National Western Stock Show redevlopment plan in early stages


Mayor Michael Hancock outlines the feasibility study released Monday about the future of the National Western Stock Show complex inside the livestock arena on the current site.

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DENVER — A new study released Tuesday shows the potential benefits of major improvements at the National Western Stock Show complex, which would likely improve the city’s convention and tourism business and help lift up one of the city’s most downtrodden neighborhoods.

But the realization of the plans — replacing existing facilities with a 10,000-seat arena and a 5,000-seat livestock stadium, both of which could be used year-round for concerts, trade shows and other events — is a long way off.

“This is a catalytic project,” Mayor Michael Hancock told FOX31 Denver. “It’s going to create opportunities for generations to come. So we want to do it methodically, from an informed standpoint and with a great deal of accountability to the people of Denver.”

According to the study, the improvements could draw 88 new events and 910,500 new visitors to the complex each year, boosting visitor spending to nearly $180 million annually.

“Denver needs to think holistically about its current facilities to continue growing our convention and tourism business,” Hancock continued. “The recommendations made by the study could help strengthen Denver’s position as a global city as well as a desired convention destination that would generate local and regional job growth for years to come.”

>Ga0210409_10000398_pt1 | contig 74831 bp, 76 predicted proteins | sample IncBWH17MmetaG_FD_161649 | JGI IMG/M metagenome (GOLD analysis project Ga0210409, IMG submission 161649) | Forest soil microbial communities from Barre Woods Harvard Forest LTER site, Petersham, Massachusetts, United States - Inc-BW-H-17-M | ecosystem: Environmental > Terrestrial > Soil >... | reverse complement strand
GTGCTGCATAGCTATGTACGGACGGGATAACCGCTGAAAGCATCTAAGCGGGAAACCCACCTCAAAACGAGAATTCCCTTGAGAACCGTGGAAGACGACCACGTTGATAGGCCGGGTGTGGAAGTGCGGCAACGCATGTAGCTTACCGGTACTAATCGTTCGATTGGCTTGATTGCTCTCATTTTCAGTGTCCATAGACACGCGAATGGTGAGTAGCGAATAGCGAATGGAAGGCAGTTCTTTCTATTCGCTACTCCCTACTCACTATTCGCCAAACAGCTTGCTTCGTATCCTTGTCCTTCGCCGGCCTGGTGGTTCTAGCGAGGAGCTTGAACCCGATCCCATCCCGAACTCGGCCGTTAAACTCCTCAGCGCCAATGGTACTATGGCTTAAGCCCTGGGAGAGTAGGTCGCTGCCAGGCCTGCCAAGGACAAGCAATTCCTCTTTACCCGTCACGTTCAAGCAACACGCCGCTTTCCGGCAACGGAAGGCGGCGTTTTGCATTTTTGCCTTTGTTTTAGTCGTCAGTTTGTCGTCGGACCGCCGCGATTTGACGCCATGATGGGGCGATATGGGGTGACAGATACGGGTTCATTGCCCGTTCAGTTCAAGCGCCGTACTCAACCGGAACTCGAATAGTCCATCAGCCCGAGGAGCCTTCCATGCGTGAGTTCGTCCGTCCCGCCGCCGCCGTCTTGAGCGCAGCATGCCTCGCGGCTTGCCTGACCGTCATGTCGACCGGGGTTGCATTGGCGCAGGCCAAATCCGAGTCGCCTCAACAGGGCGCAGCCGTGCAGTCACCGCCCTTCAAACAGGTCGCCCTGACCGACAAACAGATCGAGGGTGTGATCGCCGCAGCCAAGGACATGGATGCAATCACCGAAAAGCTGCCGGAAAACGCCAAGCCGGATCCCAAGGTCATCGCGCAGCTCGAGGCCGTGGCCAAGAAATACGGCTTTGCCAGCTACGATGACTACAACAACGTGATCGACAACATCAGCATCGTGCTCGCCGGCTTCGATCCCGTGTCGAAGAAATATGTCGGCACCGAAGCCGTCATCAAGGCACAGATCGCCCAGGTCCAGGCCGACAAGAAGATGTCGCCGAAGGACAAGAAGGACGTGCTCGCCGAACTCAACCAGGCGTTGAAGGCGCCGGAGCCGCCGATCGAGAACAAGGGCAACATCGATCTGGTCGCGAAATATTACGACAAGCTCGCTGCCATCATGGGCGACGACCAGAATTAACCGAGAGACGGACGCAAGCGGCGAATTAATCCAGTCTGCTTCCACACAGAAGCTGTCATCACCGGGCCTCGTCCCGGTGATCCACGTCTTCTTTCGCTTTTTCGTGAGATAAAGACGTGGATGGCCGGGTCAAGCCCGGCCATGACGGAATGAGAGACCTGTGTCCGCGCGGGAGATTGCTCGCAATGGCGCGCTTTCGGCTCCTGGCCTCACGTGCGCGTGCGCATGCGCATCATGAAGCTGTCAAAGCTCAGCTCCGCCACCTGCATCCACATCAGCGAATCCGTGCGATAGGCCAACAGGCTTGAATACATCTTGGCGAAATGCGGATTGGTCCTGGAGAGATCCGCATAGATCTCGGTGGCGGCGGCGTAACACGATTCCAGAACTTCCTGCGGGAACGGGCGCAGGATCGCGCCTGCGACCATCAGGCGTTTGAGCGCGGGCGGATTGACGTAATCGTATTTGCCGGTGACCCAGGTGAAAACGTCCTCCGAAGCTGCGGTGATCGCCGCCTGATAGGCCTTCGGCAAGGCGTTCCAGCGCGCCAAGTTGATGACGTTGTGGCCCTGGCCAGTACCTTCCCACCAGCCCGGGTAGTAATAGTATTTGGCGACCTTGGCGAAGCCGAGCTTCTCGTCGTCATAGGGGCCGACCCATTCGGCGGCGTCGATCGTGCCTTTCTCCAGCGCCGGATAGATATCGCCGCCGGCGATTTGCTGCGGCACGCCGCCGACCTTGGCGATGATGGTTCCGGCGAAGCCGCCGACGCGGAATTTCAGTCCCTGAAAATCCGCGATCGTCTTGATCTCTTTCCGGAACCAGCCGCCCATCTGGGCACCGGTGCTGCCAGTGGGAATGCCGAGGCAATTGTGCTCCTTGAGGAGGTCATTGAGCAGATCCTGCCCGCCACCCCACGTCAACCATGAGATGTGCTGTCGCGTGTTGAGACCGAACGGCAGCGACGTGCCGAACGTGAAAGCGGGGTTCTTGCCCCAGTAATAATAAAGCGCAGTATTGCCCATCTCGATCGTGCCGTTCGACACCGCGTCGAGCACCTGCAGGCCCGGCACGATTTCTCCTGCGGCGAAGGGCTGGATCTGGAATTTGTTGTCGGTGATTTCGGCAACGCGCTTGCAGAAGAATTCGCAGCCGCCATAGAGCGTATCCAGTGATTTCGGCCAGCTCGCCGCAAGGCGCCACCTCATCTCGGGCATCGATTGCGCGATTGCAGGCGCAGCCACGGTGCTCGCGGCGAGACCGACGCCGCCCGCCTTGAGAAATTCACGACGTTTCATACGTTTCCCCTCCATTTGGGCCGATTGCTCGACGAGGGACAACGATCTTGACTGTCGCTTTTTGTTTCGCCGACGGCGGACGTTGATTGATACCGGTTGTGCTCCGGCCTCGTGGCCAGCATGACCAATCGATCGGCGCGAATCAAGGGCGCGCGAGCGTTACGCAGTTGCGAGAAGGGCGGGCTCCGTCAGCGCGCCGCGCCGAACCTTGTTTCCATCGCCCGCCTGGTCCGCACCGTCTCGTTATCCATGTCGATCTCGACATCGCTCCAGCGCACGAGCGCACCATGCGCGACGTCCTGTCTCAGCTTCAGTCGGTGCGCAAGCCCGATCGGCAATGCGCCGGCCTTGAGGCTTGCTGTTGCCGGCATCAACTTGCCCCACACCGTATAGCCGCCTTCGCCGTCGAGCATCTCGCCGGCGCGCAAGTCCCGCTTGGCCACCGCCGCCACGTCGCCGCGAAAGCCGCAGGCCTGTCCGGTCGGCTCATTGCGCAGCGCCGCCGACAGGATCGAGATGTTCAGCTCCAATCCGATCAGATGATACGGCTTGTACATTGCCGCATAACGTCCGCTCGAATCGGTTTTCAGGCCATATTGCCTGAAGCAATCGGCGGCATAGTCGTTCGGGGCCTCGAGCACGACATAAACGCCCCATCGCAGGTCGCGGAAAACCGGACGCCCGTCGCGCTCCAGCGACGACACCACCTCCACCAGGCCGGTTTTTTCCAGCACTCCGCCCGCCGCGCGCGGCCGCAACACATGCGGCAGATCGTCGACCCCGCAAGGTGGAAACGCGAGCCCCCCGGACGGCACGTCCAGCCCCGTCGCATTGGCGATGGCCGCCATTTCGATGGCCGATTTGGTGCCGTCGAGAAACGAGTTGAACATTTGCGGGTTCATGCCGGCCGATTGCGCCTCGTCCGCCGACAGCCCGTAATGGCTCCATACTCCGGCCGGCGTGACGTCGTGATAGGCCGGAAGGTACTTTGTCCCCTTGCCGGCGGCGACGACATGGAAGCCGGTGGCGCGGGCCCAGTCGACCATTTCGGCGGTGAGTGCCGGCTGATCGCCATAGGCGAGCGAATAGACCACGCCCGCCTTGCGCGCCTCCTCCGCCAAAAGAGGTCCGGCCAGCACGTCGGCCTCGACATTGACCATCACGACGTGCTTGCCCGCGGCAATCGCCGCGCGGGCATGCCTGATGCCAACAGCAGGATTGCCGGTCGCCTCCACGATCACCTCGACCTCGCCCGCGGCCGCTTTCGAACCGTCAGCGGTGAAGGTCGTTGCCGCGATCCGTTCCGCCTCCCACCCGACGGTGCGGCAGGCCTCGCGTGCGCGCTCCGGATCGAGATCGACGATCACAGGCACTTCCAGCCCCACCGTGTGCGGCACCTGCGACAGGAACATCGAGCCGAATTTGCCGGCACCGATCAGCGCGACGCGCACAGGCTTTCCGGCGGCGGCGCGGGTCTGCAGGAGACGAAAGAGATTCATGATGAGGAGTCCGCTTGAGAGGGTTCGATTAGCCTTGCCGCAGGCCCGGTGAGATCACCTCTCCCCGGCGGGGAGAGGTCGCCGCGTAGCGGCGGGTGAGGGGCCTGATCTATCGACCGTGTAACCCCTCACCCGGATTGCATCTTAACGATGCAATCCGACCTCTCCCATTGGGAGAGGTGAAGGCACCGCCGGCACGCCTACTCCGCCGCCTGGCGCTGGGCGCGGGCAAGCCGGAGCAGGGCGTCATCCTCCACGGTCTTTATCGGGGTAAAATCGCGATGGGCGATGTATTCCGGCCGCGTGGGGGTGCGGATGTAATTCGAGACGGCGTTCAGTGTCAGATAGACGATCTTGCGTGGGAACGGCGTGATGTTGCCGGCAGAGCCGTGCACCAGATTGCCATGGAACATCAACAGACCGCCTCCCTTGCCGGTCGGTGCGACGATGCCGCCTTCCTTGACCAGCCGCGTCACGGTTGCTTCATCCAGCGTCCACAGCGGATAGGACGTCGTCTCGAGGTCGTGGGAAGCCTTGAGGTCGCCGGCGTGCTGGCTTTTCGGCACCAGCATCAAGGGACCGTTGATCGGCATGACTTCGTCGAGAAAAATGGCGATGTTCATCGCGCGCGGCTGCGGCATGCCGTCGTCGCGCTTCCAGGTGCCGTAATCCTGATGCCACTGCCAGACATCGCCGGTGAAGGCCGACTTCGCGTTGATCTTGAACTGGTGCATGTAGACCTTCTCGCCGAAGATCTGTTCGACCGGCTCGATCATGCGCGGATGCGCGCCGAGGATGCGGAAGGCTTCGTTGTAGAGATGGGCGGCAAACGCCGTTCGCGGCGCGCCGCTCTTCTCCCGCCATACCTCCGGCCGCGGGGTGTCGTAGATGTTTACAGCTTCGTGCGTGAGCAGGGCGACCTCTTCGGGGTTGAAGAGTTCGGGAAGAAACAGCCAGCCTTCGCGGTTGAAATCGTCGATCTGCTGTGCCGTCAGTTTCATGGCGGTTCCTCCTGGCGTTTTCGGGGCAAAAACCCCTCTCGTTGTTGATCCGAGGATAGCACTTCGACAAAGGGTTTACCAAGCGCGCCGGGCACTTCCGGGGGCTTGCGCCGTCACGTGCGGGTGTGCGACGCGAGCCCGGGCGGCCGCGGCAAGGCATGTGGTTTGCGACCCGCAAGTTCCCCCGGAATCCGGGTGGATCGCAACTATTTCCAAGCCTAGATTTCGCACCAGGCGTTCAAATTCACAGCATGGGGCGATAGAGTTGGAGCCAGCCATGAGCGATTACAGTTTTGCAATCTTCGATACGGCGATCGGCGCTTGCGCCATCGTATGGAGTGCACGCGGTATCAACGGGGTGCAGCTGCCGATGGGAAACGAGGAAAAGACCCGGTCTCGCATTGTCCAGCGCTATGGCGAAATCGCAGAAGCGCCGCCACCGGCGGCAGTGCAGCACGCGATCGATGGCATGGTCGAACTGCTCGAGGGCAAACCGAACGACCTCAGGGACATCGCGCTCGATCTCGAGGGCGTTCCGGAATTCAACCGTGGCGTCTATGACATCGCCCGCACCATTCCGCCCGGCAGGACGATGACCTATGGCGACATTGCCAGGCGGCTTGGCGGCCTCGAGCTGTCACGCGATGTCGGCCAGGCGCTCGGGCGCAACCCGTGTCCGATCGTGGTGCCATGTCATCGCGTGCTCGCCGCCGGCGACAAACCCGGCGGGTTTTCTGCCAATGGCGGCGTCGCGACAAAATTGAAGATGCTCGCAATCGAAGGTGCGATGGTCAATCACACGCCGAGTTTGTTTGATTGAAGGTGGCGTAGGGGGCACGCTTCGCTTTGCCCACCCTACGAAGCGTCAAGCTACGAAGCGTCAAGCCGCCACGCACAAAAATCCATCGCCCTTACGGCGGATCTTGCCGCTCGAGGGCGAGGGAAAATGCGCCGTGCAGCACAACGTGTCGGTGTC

But the study did not include an estimate of the overall cost of these improvements.

Hancock said that the project is only feasible as a public-private partnership, drawing on federal, state and local funds and grants as well as private investment, a layered approach similar to that used to finance the Union Station project — what Denver’s Chief Financial Officer Cary Kennedy calls “lasagna fundraising.”

The city, working with various stakeholders, will spend the next year drawing up a budget and a master plan.

“It took over a decade to talk about Union Station,” Hancock said. “It took a very complex structure of financing facilities to make it happen. This is similar in that way.”

Alongthe development of the Brighton Boulevard corridor and the “RiNo” neighborhood between Coors Field and the Stock Show complex, and the proposed renovation of the Interstate 70 viaduct that bisects the NWSS grounds, a revamped facility could be the third leg in the stool of an overall effort to transform Elyria-Swansea, one of Denver’s poorest neighborhoods.

“These are all game-changers,” Hancock said. “We’re talking about transformative opportunities here. But we want to sustain the heritage and culture that exists here already. It’s not about changing everything. It’s about honoring the people who have spent their lives here, but also moving this neighborhood forward into the 21st century and helping the city be more successful and competitive.”

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